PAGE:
Matt Pond on 10-year anniversary tours and the ‘cool’ part of dying | Concert Preview

The quality is a little lofty, certainly hard to measure, both delicate and essential, but sustaining a multi-decade venture into national touring and album releasing has everything to do with connecting with listeners.

With more than a dozen releases to its credit, Matt Pond PA has made a career on accessible, light-footed rock and an earnest, lyrical kind of writing. Frontman and songwriter Matt Pond has tapped into something, in what he calls his discography-long goal to simply “have a conversation” through music. Notable songs, such as “Speck” and “Snow Day,” are illustrative of this reaching out to the person on the other end of the speaker or headphone cord. Matt Pond PA songs are utterly dependable for the feeling that they’re extending a hand to hold, a shoulder to cry on or a comforting side-smile. And it’s always backed by consistently palatable pop-rock, even as its dabbled in the wintry, the orchestrated and the modestly danceable.

Now, Matt Pond PA is celebrating the ten-year anniversary of one of its core albums, Several Arrows Later, a record that helped cement the Philadelphia-born band’s taste for sentimentality, melancholy and melodic sweetness. The national tour hits Omaha next week, May 7, for a show at Reverb Lounge with Young Buffalo and See Through Dresses. RSVP here. The band is also slated to release its ninth full-length, State of Gold, in the near future.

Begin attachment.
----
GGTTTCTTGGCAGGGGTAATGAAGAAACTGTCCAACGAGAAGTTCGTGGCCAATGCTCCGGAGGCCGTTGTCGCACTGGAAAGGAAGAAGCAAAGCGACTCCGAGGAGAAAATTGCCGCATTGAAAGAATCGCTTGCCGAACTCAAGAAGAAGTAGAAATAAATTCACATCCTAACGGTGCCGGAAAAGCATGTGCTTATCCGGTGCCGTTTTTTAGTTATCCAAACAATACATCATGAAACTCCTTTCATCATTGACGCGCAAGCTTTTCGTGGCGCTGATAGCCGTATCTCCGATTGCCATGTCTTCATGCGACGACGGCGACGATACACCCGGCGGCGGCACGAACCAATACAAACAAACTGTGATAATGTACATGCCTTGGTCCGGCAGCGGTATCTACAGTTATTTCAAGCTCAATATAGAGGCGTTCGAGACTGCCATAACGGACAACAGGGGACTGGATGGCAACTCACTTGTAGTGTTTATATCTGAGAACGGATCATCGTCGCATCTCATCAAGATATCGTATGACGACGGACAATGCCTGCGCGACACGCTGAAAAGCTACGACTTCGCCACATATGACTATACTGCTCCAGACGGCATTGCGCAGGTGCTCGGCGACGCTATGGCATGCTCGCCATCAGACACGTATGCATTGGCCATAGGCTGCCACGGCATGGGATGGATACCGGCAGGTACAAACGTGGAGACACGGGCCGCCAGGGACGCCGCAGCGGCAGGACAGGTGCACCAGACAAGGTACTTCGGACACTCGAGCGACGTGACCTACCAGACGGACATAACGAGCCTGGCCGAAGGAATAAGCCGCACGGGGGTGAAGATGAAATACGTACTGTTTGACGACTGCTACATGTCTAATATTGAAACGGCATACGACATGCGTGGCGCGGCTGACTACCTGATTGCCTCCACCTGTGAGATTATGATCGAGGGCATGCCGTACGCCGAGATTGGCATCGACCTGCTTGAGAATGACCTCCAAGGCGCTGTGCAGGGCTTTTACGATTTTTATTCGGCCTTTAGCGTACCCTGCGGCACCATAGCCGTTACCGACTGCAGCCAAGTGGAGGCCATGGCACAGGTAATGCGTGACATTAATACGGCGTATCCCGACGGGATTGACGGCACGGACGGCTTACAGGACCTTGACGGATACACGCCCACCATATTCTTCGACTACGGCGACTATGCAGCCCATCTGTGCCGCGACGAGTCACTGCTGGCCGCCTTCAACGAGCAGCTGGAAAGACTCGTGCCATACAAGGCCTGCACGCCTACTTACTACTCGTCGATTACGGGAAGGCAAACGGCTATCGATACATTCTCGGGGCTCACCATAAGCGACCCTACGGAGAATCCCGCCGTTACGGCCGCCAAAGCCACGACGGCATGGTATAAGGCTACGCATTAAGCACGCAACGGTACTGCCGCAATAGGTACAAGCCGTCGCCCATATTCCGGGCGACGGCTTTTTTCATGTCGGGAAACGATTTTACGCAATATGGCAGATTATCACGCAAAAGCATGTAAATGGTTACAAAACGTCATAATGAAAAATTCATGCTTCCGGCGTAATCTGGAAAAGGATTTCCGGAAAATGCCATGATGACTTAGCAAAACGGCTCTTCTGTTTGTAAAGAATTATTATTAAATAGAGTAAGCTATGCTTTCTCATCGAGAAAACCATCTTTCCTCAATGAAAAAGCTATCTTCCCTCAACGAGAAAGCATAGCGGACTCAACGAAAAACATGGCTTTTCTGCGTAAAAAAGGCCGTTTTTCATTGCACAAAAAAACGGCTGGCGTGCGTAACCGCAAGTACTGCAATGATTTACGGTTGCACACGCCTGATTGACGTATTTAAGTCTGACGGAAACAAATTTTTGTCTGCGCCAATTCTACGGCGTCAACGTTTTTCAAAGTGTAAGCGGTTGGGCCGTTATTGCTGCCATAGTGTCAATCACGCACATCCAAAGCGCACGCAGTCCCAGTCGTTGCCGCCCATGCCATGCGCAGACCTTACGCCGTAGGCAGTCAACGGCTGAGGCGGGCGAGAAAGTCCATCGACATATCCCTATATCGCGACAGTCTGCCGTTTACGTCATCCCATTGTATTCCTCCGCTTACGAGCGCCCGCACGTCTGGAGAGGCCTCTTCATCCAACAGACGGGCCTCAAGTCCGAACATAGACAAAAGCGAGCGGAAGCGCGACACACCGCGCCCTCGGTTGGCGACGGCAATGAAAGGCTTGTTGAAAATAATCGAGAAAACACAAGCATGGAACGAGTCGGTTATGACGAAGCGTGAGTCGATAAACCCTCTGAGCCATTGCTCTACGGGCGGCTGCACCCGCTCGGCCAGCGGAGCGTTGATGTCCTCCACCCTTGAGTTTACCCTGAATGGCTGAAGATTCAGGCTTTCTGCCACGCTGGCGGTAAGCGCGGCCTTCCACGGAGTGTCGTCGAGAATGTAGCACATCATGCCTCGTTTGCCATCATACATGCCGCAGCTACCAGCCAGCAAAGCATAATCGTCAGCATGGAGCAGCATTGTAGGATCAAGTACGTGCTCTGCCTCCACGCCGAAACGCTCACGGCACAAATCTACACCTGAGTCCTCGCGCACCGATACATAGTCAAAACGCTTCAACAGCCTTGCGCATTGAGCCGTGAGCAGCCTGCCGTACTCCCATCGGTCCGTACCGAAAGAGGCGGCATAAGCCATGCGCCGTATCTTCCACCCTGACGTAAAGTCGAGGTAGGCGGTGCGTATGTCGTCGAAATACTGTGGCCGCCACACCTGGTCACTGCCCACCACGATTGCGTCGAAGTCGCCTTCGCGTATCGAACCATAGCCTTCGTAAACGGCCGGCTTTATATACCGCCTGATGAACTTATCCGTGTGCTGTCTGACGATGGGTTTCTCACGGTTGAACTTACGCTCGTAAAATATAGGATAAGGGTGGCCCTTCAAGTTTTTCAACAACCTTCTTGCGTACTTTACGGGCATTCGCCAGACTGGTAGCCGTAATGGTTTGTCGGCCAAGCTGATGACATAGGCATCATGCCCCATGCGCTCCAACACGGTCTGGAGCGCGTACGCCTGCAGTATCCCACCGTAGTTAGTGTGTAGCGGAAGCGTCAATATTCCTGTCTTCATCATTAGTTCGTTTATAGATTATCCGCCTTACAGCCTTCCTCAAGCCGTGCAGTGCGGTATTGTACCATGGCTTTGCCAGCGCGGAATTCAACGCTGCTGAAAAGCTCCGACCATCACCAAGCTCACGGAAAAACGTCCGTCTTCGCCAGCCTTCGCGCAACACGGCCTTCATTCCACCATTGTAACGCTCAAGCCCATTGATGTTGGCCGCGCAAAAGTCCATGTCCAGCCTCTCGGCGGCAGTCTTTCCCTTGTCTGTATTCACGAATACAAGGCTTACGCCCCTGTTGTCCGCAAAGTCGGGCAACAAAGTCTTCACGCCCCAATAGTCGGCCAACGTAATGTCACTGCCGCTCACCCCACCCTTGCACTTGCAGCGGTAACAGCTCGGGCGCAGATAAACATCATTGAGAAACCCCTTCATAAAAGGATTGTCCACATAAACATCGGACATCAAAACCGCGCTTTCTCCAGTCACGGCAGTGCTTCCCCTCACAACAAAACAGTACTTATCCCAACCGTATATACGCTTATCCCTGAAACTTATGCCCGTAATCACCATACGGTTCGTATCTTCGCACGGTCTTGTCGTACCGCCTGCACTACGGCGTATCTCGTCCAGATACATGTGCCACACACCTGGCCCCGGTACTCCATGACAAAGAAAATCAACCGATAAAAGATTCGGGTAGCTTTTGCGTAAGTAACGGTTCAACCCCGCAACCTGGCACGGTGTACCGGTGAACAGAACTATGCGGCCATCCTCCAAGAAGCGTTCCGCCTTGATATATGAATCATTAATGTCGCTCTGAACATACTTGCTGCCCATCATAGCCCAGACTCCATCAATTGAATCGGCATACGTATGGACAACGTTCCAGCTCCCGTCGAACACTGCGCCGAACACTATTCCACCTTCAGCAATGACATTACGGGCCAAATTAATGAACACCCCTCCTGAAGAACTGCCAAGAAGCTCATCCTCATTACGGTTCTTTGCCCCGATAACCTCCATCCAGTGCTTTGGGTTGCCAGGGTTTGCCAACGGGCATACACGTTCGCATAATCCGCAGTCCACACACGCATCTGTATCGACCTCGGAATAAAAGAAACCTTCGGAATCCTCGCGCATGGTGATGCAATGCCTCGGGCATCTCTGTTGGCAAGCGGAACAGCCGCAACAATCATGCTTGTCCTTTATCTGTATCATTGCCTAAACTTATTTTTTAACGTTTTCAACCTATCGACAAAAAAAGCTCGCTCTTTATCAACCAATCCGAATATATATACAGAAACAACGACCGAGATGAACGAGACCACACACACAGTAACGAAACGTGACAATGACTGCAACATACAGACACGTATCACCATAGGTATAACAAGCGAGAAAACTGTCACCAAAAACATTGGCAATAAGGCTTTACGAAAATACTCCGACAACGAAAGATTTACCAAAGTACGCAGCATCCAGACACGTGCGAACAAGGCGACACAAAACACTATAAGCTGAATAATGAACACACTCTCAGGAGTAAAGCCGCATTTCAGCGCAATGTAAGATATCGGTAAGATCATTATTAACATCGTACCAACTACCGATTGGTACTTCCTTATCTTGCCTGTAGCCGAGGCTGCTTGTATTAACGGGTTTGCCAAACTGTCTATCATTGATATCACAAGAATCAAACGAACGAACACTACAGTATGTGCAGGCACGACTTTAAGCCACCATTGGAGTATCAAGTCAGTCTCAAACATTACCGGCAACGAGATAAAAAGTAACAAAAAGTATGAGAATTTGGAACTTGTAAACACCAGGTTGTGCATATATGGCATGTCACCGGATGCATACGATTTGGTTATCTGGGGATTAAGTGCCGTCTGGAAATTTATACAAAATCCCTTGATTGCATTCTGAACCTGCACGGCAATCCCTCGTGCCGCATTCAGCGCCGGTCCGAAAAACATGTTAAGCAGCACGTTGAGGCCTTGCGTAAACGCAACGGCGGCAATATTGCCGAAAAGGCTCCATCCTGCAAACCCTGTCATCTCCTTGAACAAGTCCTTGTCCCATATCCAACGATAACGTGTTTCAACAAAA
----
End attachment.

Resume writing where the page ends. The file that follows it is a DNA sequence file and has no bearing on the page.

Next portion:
We called Pond on Monday in the early evening for what ended up being a contemplative chat.

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Hear Nebraska: Now still an alright time to chat?

Matt Pond: It is, it is. It’s actually a great time.

HN: What’s going on?

MP: I’m on a deck in San Francisco drinking red wine. I didn’t afford this through any rock ‘n’ roll whatever.

HN: That’s nice. I worry I can only bring the experience down for you.

MP: Why? What are you gonna tell me? Something terrible? [Laughs.]

HN: I’m not gonna tell you anything. Only things to ask you that probably aren’t as enjoyable as drinking wine on a porch.

MP: I don’t mind!

HN: Well, the last time I recall you being in Nebraska was for Radio Happy Hour with Eugene Mirman about four years ago. [Note: Pond actually played The Waiting Room in May 2014.] How’d you get linked in with that show? 

MP: Oh, in Lincoln! So, I moved to Kingston, New York and lived a few blocks from Sam Osterhout, who was the host of that. And we’ve remained friends. I had no idea what it was before the show. Our booking agent didn’t tell us any of the details. And it was pretty cool in the end. It was a lot of work, singing songs and then running over and do some radio play. And then do it all again. I’m glad I didn’t know because worrying about something before you do it doesn’t really do anything for you in this world.

HN: And Eugene has a — however you can or can’t equate comedy and music — such a different sensibility than you. So absurd.

MP: Yeah, I’d never met him before. We hung out after. He’s really funny. I might not even have known he was part of the show.

HN: So when you’re through next week, you’re doing the ten-year anniversary tour for Several Arrows Later. Was there any part of doing the ten-year tour for Emblems last year that spurred you into this one?

MP: After every show, people were like, “Oh it’s cool that you’re doing this. But I wish it was Several Arrows Later.” [Laughs.] Which was cool.

HN: Like they actually seemed a little disappointed?